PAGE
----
With winter on the horizon, I thought it would be a good time to jump into a topic that many of us struggle with during the cloudier months. After I moved from California to Montreal for University, I noticed something change within me. I felt a sense of heaviness and grogginess during the winter and sometimes autumn months. I figured it was just due to the fact that those carefree summer days were no more and it was back to business as usual. But then I realized something. I would feel much more cheerful and energetic on days when the sun was out and quite the opposite on days when it wasn’t (which was the majority of days in Montreal). So I googled:Why is my mood down in winter?
With winter on the horizon, I thought it would be a good time to jump into a topic that many of us struggle with during the cloudier months. After I moved from California to Montreal for University, I noticed something change within me. I felt a sense of heaviness and grogginess during the winter and sometimes autumn months. I figured it was just due to the fact that those carefree summer days were no more and it was back to business as usual. But then I realized something. I would feel much more cheerful and energetic on days when the sun was out and quite the opposite on days when it wasn’t (which was the majority of days in Montreal). So I googled:
Why is my mood down in winter?
Turns out a lot of people experience this. I guess I had never noticed it since California winters are not as extreme as Montreal winters. It is suggested that anywhere from 14–20% of American adults experience seasonal mood changes (This is not to be confused with clinical seasonal depression which about 1–9% of Americans are diagnosed with).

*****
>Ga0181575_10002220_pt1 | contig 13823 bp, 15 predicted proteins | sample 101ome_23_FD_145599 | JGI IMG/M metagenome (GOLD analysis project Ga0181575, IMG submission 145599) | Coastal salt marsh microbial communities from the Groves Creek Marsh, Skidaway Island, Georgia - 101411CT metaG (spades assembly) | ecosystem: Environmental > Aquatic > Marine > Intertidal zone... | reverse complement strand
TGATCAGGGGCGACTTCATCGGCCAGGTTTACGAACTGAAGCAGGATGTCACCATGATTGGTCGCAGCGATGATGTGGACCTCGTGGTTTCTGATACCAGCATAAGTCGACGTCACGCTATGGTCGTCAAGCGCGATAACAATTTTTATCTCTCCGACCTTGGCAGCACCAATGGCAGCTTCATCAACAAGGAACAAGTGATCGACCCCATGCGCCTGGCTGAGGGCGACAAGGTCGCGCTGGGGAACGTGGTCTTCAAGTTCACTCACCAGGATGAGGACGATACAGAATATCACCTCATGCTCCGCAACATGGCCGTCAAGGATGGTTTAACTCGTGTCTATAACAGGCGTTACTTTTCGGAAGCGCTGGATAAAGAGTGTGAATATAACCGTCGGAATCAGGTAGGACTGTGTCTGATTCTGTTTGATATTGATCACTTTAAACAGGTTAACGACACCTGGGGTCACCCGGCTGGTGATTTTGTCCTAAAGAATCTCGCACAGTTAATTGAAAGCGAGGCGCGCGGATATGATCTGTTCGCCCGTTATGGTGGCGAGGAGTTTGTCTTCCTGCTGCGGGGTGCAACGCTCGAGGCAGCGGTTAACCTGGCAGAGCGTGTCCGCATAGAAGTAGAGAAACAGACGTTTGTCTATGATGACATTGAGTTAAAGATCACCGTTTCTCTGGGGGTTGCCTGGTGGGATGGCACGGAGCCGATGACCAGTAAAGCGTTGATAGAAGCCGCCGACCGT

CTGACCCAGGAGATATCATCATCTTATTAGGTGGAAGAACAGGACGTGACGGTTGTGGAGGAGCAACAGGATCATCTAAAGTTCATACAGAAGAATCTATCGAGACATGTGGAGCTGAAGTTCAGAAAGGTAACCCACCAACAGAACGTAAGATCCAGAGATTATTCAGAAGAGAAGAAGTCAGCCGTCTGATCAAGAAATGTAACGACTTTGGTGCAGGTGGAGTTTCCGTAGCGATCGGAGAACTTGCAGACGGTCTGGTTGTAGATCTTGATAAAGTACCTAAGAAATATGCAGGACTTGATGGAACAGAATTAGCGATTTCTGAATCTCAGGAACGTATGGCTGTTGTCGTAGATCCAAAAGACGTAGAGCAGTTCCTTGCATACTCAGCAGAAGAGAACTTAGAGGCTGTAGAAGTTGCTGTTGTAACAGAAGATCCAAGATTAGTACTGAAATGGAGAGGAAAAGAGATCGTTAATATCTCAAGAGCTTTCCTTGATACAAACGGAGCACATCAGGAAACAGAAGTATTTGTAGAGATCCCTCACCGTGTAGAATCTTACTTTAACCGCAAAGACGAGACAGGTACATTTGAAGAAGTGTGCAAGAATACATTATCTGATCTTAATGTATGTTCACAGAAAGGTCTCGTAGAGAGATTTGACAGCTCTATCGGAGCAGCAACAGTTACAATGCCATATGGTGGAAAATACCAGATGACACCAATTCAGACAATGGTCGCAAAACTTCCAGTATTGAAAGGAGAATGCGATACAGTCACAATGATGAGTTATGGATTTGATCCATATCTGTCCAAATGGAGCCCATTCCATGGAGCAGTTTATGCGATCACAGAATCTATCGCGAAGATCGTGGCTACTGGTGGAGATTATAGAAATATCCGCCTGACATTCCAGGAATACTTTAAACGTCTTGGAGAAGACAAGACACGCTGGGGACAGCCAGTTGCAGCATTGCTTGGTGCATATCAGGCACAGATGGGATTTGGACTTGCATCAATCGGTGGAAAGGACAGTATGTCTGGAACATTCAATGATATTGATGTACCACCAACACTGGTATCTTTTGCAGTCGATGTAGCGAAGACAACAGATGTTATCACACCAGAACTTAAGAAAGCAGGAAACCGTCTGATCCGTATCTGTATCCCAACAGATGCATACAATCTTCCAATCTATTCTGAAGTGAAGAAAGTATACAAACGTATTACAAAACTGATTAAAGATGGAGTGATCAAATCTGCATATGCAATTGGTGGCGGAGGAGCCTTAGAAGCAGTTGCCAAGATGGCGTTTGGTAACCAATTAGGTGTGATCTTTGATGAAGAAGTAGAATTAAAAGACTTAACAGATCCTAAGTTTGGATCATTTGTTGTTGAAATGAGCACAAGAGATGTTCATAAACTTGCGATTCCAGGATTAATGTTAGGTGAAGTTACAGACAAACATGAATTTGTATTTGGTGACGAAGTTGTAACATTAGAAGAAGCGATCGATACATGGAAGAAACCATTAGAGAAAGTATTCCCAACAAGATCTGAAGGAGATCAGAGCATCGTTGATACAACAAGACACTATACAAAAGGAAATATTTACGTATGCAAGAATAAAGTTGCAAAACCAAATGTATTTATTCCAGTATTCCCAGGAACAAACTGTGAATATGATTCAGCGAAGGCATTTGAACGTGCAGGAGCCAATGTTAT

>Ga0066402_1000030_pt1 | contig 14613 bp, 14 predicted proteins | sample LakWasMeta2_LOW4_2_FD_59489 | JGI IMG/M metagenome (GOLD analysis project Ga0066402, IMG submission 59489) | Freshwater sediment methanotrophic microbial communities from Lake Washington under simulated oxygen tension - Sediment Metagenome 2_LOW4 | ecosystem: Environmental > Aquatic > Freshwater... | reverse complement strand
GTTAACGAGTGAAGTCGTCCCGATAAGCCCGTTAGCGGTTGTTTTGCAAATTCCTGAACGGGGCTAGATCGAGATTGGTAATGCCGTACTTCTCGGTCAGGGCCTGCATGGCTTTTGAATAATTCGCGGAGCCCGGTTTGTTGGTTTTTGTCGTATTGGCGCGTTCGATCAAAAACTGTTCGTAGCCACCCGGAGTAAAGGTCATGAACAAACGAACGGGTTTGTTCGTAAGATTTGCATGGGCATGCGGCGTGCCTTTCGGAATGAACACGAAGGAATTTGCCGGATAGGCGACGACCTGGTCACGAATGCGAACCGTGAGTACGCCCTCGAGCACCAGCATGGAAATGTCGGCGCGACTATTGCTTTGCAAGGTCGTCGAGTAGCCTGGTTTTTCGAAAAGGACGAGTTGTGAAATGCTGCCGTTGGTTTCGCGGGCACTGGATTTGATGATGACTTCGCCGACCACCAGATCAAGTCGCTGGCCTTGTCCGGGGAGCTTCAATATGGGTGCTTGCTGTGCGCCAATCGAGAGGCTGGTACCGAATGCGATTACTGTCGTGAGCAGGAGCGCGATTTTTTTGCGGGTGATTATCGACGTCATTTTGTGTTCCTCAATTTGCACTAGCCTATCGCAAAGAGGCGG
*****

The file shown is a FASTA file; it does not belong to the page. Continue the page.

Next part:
The “Winter Blues”, as it is sometimes referred to, can arise anytime from crisp October to rainy April (on the Northern hemisphere that is). Its cause is estimated to be disruptions in our body's internal clocks. Winter translates to shorter days and longer nights, meaning less sunlight. Less sunlight affects the circadian rhythm, which is the body’s biological clock that governs certain brain wave activity and hormone production.
The changing season disrupts the body’s levels of melatonin, which plays a role in sleep patterns and mood. Hence the feeling of grogginess I was feeling.
Aha, so there was a scientific explanation. But how do I treat it? It largely depends on how much the weather and seasons affect you. If you experience symptoms of depression, then this article is not for you and I suggest you consult with your doctor. However, if you are like me and simply notice small changes in your mood, then keep reading. I have scoured the web to find the best and most useful tips for people battling the winter blues. Here is my comprehensive list: